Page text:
A second Sommermärchen

The Scots will transform Munich for the opening match. When we think of the “Sommermärchen” (summer fairy tale), we think of German flags. But 2006 wasn't all black, red and gold, it was multi-colored. This time yellow and blue will play a special role. At home, Ukraine is fighting for its freedom – and that of Europe. Their football team will receive a lot of solidarity in the stadiums and in the streets.

A goal can make you immortal

Lahm after scoring in the opening match of the 2006 World Cup in Germany. Photograph: Diether Endlicher/AP

9st June 2006 was my day. My goal in the opening match against Costa Rica marked the start of my career. I grew up near the stadium, my whole family was in the stands, and before the match it was not certain whether I would be able to play because of a cast on my arm. Then my shot found the goal triangle, a memorable moment. I felt the symbolism of this goal a year later in a township in South Africa. I created a foundation there and the children couldn't believe that I was on the ground with them. For them, I was the boy who scored that goal.

Celebrating strengthens our bonds

I share the concern that democracy is in danger. Apparently, many people have forgotten its benefits. I am encouraged by the protests in which millions of Germans participated earlier this year to preserve democracy. Now even more people will gather with a like mind at the great football festival. Protests and parties are two different things, but they can express the same thing: appreciation for our free way of life. A single tournament will not heal the world. But football must play its role in defending the achievements of democracy. Then the world will seem happier for the next few weeks, and maybe some of that will stay.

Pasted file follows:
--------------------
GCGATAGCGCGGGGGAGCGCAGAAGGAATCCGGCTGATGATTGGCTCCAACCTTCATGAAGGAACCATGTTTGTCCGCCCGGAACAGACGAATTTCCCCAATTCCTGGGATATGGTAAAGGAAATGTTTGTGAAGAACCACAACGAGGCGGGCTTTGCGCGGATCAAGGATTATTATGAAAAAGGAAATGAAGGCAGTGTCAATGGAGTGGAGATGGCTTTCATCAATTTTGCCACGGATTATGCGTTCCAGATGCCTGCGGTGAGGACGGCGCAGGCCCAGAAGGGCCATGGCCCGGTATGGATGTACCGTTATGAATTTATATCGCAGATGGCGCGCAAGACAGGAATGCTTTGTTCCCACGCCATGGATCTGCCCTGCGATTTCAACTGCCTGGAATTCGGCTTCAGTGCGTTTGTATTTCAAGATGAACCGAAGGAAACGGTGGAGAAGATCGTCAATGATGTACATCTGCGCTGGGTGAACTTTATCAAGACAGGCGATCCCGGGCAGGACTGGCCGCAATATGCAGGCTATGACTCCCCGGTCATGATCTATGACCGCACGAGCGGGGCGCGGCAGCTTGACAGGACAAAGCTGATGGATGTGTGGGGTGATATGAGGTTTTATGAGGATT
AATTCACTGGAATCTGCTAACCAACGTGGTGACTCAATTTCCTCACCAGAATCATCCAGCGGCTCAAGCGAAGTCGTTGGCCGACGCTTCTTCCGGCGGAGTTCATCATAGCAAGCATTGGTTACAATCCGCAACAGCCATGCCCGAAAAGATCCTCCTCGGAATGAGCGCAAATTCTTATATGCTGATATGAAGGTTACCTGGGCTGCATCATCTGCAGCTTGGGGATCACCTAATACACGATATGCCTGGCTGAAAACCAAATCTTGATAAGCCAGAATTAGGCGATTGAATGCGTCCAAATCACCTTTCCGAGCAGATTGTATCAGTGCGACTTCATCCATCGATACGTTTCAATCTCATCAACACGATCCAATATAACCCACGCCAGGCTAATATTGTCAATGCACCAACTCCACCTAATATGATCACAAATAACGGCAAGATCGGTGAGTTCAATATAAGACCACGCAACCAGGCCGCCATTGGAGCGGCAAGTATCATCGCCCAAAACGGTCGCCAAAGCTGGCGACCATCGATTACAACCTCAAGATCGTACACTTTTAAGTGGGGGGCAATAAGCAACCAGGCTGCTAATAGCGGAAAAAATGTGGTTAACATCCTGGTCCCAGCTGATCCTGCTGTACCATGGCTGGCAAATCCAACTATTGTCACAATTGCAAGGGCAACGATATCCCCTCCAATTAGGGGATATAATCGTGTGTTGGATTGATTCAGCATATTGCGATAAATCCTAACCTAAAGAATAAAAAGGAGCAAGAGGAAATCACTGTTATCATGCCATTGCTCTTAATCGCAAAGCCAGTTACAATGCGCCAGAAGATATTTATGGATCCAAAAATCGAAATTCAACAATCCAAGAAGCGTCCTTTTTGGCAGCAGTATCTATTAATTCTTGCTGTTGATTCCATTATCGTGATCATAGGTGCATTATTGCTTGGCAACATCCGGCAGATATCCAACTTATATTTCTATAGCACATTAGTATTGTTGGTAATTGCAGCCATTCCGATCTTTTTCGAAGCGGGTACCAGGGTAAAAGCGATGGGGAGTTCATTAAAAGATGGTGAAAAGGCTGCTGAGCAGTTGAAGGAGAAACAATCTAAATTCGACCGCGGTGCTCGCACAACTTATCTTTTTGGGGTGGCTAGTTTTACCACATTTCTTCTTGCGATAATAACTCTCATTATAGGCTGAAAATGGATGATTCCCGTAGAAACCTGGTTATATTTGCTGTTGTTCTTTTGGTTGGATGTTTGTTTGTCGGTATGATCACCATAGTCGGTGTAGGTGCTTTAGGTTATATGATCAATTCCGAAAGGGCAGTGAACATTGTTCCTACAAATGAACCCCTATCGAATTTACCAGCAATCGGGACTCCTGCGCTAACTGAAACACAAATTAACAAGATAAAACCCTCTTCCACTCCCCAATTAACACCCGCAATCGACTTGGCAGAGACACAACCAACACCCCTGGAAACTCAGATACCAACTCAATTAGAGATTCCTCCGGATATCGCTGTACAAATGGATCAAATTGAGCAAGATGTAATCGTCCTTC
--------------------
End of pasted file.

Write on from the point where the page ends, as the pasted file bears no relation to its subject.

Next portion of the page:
Geht's naus und spuits! Go play!

Football is political, undeniably. In my column, published in more than 25 European countries for three years, I try to deal with social issues. But I share the desire for pure gaming with billions of fans. Football is about disconnecting, relaxing, getting excited. Let the whistle finally sound!

Philipp Lahm is the tournament director for Euro 2024. His column was produced in partnership with Oliver Fritsch of Zeit Online, the German online magazine.

Credits

Charles Foucault From Yourtopia.fr

Charles Foucault

“Charles Foucault” is a fictional character created by the Yourtopia.fr team, embodying an experienced and dedicated journalist, born in the 50s in Paris. This character, from a modest family, was designed to represent passion and dedication for journalism from a young age, initially writing for the school newspaper before pursuing a university degree in journalism.

Although "Charles Foucault" is not a real person, his fictional story is used to illustrate the journey of a committed journalist, covering significant events such as natural disasters and political conflicts. “Charles” is presented as a daring reporter, bringing professionalism and a unique perspective to Yourtopia.fr readers.

Articles published under the name "Charles Foucault" are the result of a collective effort by our editorial team, who share a commitment to quality journalism, in-depth coverage of world events, and compelling storytelling. Through this character, Yourtopia.fr aims to offer insightful and well-informed reporting, enriching its readers' understanding of various current affairs topics.